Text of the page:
|Partial range of turtlehead, Chelone glabra. Map from USDA PLANTS Database: USDA, NRCS. 2020. The PLANTS Database (http://plants.usda.gov, 10 November 2020). National Plant Data Team, Greensboro, NC 27401-4901 USA.|
Range maps show the geographic distribution of plants and plant communities. Below are links to maps supported by substantial databases. Ranges for individual species may differ among them because of differences in their records and the timing of updates. This is especially true for invasive species, whose ranges can change quickly as they are introduced to new areas or eradicated from existing ones.
Recommendations for other mapping systems are welcome through the contact form at right.
This database has all kinds of information about native and introduced vascular plants (those that conduct water and nutrients) as well as mosses, liverworts, hornworts, and lichens. Range maps show distributions of plant species in North America and U.S. territories and protectorates. For many species, zooming in on U.S. maps will show county-level distribution.
BONAP is a function of the North Carolina Botanical Garden at the University of North Carolina. Distribution maps of species, genera and families of wild vascular plants are available through BONAP’s North American Plant Atlas or its Taxonomic Data Center. Check the lower left corners of the maps for the dates they were generated.
The Early Detection and Distribution Mapping System, or EDDMapS, was developed by the Center for Invasive Species and Ecosystem Health at the University of Georgia. It compiles data from organizations and volunteers to create range maps for invasive (introduced and harmful) plants, animals and pathogens in North America. Maps can be viewed by state, county, or point of occurrence. Range predictions based on climate change can be accessed through county-level data.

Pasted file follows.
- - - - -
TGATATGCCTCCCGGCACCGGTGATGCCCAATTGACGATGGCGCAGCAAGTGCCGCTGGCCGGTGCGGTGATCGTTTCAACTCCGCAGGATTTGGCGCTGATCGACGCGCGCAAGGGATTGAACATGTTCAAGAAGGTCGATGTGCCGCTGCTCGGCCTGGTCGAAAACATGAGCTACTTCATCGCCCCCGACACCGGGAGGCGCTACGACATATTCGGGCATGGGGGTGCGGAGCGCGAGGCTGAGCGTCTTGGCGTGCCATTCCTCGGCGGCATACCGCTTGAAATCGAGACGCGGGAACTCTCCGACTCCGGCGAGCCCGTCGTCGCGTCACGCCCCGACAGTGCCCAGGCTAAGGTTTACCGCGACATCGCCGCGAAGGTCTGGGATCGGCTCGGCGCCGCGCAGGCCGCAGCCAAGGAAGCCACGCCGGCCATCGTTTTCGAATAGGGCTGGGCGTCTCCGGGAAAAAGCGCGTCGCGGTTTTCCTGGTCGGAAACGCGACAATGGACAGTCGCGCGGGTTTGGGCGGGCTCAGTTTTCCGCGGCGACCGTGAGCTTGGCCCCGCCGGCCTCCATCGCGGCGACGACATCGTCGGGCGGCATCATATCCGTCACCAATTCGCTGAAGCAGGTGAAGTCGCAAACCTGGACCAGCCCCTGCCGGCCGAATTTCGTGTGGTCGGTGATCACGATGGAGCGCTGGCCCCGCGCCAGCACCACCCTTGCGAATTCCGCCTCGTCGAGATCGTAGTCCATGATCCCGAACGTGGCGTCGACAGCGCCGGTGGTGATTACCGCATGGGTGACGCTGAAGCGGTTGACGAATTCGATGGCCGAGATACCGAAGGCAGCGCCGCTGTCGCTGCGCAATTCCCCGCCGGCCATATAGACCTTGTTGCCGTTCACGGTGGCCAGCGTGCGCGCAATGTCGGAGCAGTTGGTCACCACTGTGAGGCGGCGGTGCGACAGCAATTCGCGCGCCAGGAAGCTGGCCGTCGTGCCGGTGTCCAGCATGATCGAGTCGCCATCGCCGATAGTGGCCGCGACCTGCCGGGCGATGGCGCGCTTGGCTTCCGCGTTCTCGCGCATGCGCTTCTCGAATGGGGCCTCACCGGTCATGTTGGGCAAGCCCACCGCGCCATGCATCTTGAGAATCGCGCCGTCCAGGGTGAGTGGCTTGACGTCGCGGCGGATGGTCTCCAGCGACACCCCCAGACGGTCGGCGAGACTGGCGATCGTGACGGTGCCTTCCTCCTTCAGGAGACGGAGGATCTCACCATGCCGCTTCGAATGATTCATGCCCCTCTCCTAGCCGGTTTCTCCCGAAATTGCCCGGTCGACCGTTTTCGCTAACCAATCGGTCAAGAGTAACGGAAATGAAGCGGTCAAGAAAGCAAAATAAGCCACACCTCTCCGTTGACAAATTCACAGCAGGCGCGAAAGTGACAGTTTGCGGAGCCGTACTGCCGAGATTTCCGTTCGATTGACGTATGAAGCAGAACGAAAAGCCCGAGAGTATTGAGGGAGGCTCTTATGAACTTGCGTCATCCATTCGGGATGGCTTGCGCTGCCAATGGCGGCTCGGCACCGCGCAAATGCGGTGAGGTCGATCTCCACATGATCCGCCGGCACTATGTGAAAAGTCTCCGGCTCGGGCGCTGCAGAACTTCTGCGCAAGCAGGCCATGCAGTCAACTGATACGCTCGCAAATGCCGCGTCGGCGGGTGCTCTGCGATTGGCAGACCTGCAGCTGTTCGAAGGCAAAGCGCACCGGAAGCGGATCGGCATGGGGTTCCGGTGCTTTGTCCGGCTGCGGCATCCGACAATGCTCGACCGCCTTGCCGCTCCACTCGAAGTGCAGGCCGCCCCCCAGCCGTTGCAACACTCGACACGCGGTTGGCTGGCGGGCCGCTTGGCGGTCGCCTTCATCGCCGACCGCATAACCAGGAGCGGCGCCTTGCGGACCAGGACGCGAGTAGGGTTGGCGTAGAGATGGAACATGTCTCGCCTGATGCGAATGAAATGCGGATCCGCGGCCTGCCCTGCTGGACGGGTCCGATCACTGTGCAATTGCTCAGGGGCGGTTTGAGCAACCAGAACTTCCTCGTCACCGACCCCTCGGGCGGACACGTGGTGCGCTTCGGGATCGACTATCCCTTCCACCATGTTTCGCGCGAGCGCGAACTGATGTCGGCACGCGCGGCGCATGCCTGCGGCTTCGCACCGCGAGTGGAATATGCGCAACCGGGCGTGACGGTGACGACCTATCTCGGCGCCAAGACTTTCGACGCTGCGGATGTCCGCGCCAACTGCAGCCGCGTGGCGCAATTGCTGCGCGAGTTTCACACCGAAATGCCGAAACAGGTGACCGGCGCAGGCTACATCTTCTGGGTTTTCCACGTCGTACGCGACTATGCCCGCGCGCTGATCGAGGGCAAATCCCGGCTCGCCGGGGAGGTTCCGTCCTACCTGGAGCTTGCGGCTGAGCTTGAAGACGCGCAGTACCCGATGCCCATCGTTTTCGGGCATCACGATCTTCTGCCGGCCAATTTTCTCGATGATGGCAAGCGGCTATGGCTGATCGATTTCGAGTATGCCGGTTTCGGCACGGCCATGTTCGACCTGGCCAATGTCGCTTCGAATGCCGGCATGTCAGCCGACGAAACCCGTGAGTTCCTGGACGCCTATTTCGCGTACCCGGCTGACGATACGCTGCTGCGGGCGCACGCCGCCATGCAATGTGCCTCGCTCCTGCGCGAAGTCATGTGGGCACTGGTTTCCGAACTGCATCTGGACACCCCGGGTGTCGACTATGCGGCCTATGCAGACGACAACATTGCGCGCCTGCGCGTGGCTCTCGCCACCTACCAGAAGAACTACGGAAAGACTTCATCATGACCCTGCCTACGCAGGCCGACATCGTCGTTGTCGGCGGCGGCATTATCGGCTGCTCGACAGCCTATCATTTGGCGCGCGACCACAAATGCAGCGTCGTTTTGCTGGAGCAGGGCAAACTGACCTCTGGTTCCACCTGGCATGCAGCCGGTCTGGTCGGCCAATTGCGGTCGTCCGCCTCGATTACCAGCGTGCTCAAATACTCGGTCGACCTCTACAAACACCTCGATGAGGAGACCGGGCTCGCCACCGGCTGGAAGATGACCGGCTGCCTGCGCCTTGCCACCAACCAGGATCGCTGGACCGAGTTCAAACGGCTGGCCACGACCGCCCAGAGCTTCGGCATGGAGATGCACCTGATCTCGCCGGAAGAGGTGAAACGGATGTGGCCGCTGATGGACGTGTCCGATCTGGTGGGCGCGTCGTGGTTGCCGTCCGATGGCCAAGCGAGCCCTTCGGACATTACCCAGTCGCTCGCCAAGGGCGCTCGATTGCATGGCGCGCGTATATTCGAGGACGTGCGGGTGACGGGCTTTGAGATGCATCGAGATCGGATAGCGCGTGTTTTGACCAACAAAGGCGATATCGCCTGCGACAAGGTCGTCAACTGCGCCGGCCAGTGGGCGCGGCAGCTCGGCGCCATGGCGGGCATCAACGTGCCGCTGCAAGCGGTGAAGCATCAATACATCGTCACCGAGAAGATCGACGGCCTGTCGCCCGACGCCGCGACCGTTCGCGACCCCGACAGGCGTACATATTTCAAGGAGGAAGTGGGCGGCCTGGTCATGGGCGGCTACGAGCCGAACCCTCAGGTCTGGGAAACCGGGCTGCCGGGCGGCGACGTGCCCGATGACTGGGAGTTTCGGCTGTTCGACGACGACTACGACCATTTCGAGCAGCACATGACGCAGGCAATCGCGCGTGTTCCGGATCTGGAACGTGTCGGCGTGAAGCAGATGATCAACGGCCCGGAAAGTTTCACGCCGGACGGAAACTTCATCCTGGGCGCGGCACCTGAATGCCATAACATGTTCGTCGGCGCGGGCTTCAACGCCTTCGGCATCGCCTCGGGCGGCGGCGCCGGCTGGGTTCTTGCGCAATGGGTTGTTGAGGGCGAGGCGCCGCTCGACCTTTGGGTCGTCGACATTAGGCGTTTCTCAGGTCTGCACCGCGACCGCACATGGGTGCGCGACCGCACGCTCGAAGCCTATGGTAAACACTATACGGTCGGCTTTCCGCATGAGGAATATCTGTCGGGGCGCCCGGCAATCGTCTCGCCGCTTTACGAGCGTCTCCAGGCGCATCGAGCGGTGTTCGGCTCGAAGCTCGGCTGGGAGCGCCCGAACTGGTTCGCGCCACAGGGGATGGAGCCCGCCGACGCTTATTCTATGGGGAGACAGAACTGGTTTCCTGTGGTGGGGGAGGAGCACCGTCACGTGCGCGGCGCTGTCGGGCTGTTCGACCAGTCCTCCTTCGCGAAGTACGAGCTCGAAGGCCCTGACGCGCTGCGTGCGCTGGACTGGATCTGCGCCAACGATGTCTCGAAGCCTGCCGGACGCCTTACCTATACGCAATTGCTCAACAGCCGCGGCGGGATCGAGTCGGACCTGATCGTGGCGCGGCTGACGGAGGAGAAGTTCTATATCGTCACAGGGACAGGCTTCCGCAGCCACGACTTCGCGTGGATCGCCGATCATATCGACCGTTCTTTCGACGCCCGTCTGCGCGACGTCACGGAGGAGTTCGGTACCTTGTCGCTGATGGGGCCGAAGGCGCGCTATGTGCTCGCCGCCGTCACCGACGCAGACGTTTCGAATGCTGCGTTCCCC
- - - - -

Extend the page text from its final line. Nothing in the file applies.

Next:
This program of the U.S. Forest Service annually samples public and private lands to determine the condition of the nation’s forests and rangelands. The link above goes to the website for the Northern Research Station FIA unit, which covers the northeast quarter of the U.S., including Minnesota, North Dakota, South Dakota, Iowa and Wisconsin. The home page has links to several map choices (species distribution maps, for example) and a link to Data and Tools, which also offers maps..
The Bell Museum of the University of Minnesota maintains a large, merged database of plants, animals and fungi to provide an overall view of the state’s biodiversity. Maps show point locations of collected specimens, some dating back to the 1800s. Clicking on a point opens a record showing details such as collection date, location and habitat.
The Interactive Map at this site can be customized to show layers for biota and other natural resources categories. Within the biota category, maps are available for about 20 different layers, including native plant communities, native prairies, pre-settlement vegetation, and areas of biodiversity significance.